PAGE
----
We try to stay up on what’s going on at Marvel, but we can’t always dig deep into every issue. The solution? Our weekly round-up of titles coming out of Marvel Comics. Today, we’re discussing Ms. Marvel 13, Old Man Logan 14 and Uncanny Inhumans 16. And come back on Friday for our discussion of Ghost Rider 1, on Monday for our discussion of Black Widow 8, and on Wednesday for our discussion of IvX 0! As always, this article contains SPOILERS.
Ms. Marvel 13
Drew: Boy, timing sure is everything on inspiring messages, huh? Advice is mostly helpful before you need it — receive that same message when it’s too late and it’s hard not to hear it as “I told you so.” Still, good advice is good advice whenever we hear it, even if the timing makes us less receptive to it. Such is the case with Ms. Marvel 13, an inspiring message about how the massive bloc of non-voters truly could reshape our democracy if only they could be motivated to — a message that takes on a bitter tinge in the wake of our recent election, where a depressing 41.9% of voters (more than enough to tip the scales in any candidate’s favor) didn’t vote.
As I said, good advice is good advice, but I can’t help but wonder if this issue was meant to come out a month ago, when decidedly practical advice about mail-in ballots or visiting vote.usa.gov to register to vote would have had much more immediate value. As it is, this issue feels a bit like the Hillary signs I still see on my neighbors’ lawns — I appreciate the memory of that optimism, but being of reminded of the failure of that optimism also hurts. Fortunately, writer G. Willow Wilson provides a happier ending for the citizens of Jersey City, unexpectedly turning this issue into a bit of welcome escapism.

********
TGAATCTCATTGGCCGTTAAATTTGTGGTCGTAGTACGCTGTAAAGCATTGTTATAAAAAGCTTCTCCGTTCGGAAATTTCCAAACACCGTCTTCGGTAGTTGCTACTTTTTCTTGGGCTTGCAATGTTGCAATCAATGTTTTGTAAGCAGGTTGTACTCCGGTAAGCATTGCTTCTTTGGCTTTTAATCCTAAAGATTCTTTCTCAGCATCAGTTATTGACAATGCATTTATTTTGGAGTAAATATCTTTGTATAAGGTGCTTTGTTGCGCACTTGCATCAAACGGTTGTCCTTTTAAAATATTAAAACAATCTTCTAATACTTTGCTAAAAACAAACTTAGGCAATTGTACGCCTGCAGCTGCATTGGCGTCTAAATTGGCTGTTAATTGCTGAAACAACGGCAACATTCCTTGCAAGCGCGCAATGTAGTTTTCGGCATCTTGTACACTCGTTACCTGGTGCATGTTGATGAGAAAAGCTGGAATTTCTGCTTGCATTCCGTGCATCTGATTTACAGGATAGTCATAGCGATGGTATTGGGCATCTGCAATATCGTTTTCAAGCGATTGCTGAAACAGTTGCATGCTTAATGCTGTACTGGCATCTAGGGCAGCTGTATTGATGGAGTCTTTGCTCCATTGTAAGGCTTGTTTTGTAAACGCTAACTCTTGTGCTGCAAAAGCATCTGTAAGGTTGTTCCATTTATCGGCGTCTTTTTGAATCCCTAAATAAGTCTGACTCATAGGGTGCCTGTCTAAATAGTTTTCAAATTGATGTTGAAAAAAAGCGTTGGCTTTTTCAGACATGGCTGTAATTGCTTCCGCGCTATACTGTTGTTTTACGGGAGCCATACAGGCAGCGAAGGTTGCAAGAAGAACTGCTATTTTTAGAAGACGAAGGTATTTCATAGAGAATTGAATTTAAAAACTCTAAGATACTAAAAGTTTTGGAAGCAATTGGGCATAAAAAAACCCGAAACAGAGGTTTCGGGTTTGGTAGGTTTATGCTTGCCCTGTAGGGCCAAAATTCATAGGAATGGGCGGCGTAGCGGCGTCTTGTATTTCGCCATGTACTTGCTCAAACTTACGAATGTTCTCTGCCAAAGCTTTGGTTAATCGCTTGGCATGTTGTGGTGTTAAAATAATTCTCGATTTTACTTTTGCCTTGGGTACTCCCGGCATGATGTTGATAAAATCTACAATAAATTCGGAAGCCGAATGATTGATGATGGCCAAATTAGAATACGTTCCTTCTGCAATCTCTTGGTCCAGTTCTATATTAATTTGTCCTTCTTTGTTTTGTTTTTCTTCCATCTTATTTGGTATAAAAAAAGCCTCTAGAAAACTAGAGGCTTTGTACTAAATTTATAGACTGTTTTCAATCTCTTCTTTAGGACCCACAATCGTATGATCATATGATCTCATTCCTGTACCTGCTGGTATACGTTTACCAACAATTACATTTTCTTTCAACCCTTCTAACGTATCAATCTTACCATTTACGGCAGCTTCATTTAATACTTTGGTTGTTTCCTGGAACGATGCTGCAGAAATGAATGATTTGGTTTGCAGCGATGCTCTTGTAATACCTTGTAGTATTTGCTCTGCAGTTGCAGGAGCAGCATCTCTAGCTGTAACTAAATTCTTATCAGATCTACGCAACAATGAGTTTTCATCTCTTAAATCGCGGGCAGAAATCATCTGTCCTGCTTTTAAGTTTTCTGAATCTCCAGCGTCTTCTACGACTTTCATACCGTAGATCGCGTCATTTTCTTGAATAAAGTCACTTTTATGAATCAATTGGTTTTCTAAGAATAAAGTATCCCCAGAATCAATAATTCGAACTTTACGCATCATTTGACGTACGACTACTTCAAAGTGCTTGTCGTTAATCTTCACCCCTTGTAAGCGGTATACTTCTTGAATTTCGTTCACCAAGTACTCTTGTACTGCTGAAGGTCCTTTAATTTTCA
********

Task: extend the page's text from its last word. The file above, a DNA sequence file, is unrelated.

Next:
Indeed, while there are clear parallels to the recent presidential election, Wilson avoids creating an overt caricature of Trump (or his supporters). Sure, the villainous candidate Kamala hopes to defeat is an agent of Hydra, the organization famously led by an aged white supremacist who probably can’t grow his own hair, but we never see his outrageous platform positions or twitter rants. Which, to my eye, allows this issue to age a bit better than it would have, otherwise. This issue isn’t about Kamala fighting a candidate or even an ideology, but apathy itself. It turns out that message is still as timely as ever, so I’ll take it to heart, even if the advice on registering won’t matter for a while.
Old Man Logan 14
Spencer: When it comes to his Marvel Universe incarnation, I don’t think I’ve ever fully understood why Dracula’s such a big deal — in a world of powers and supervillains, he’s not all that special. While Dracula only appears in one panel of Old Man Logan 14, writer Jeff Lemire is still able to sell me a bit more on why he’s so feared. It’s not necessarily his power alone that’s so intimidating; it’s his massive army, and his ability to create as many vampire soldiers as he can sink his teeth into, that’s the real threat. This issue’s cliffhanger finds Logan being bitten by Dracula himself; knowing just what Logan’s capable of, and after watching him intimidate a Sentinel and the Howling Commandos alike throughout this issue, I’m finding the prospect of Old Vampire Logan far more frightening than Dracula himself.
Still, it’s not the threat of Dracula, but the prospect of losing Jubilee and Vampire-By-Night to his thrall that provides this issue with its stakes (pun fully intended). An interesting note about Old Man Logan 14 is that it features no flashbacks, which I think is a first for this series? In a way it makes sense — last month’s installment pretty much brought Logan’s story full circle — but it does seem like a bit of a wasted opportunity to dive more into why Jubilee means so much to Logan.